In principle, the following applies: companies are still able to resell, regardless of whether they make use of the gas price brake or not. “This strengthens the incentive to save natural gas and contributes to securing the gas supply and stabilizing the gas markets,” says the draft law.

>>Read here: “This is the last thing we should do” – Gas Commission criticizes the Chancellor’s plans

Even now, companies that have contracts with their energy supplier for the purchase of a certain minimum quantity of gas can resell their gas as they wish, despite these contracts. A few months ago, the government declared contract clauses on minimum purchase quantities to be void. This regulation is now being extended until April 2024 – regardless of whether a company makes use of the gas price brake.

Industrial companies with greater consumption of ten megawatt hours or more are also entitled to simply return unused gas to their supplier. The latter then has to reimburse them the full market price. The provider can collect a flat-rate fee of ten percent of the reimbursed amount. This regulation will also be extended until December 31, 2023. And the same applies here: whether a company makes use of the gas price brake or not is completely irrelevant.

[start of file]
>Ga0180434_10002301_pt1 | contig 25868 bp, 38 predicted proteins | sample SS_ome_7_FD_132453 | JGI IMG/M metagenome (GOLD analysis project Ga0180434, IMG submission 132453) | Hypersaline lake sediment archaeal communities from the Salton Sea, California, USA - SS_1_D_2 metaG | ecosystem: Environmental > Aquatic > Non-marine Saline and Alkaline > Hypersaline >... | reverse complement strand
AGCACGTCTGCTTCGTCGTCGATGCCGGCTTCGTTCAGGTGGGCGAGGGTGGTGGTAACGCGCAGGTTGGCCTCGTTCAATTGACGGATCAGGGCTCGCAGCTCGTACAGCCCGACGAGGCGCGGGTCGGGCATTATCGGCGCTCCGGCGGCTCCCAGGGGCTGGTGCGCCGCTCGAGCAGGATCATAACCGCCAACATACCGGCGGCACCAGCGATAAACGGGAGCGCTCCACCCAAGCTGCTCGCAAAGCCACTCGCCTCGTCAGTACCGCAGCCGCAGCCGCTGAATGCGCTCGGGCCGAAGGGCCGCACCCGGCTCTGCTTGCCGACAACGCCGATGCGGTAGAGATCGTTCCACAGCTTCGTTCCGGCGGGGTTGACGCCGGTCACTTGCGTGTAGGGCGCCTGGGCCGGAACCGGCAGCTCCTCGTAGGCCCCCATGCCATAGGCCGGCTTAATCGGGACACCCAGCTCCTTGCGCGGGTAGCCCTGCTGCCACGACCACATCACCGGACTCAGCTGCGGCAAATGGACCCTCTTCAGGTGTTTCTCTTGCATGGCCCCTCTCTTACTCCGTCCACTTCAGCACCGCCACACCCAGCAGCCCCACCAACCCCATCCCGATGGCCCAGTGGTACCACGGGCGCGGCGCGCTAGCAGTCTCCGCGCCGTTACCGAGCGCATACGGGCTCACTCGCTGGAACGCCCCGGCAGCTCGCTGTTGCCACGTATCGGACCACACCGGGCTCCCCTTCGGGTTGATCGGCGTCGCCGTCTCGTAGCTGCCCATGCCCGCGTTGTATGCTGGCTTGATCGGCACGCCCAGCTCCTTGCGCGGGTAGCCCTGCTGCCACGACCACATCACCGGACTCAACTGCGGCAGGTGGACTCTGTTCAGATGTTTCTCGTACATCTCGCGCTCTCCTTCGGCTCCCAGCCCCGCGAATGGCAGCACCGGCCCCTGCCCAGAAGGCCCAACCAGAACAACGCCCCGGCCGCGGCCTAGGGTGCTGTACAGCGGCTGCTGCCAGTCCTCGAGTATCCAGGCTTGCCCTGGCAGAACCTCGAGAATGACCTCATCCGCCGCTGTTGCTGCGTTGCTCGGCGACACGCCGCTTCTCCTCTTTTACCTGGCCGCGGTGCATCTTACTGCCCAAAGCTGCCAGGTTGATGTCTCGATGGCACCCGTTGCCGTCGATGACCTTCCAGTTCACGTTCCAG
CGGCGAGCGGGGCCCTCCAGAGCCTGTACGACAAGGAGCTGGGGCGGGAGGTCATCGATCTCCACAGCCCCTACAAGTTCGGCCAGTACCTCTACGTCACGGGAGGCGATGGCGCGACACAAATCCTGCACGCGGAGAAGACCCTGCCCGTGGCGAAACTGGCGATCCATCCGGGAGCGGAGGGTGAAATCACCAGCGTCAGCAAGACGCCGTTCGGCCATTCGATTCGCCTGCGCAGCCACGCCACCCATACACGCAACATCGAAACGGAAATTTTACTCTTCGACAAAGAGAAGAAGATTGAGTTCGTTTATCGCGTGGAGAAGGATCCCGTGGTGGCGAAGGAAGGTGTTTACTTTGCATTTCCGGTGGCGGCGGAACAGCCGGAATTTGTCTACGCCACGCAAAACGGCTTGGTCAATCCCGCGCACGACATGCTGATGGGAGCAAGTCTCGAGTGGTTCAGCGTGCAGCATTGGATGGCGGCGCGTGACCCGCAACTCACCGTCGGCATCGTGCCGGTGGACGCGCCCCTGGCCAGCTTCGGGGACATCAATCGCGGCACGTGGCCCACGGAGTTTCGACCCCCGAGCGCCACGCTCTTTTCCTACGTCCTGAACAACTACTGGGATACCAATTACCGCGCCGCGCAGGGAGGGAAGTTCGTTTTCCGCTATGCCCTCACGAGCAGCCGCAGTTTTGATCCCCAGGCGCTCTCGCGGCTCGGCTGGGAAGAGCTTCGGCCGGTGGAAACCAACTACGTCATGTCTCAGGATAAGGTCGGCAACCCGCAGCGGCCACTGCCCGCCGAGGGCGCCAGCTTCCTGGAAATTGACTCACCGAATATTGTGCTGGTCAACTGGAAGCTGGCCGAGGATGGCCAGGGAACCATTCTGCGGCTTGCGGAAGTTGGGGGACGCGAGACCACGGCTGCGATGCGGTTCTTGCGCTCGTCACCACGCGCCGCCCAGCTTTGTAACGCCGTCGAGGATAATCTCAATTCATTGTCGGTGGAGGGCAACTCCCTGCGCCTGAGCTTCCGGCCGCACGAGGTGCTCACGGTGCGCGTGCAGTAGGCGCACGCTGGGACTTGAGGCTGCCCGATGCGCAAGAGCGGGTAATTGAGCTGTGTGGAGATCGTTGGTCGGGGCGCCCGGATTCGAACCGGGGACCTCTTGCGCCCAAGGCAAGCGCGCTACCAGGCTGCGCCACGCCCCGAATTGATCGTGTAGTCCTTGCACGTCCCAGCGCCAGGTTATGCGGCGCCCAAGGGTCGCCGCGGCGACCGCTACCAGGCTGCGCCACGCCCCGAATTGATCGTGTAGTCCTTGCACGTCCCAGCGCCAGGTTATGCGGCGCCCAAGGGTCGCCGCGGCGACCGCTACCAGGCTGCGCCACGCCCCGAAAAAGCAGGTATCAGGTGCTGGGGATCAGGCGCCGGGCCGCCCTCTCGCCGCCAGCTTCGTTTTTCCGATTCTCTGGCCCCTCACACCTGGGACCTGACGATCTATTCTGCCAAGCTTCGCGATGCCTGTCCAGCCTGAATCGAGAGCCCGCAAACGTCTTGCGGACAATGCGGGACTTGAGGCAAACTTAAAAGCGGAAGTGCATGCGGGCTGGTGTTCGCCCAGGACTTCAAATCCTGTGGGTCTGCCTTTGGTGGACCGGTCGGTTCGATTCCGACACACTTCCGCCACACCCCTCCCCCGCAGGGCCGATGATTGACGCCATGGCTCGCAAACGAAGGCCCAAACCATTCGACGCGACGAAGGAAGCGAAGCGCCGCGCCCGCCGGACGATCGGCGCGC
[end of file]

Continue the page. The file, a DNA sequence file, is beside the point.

Electricity price brake



Consumers should pay a maximum of electricity per kilowatt hour. This applies to the basic requirement of 80 percent of the previous year’s consumption.

“The compromise found should prevent the worst: namely that large savings projects are not implemented or even reversed,” praised economist Grimm.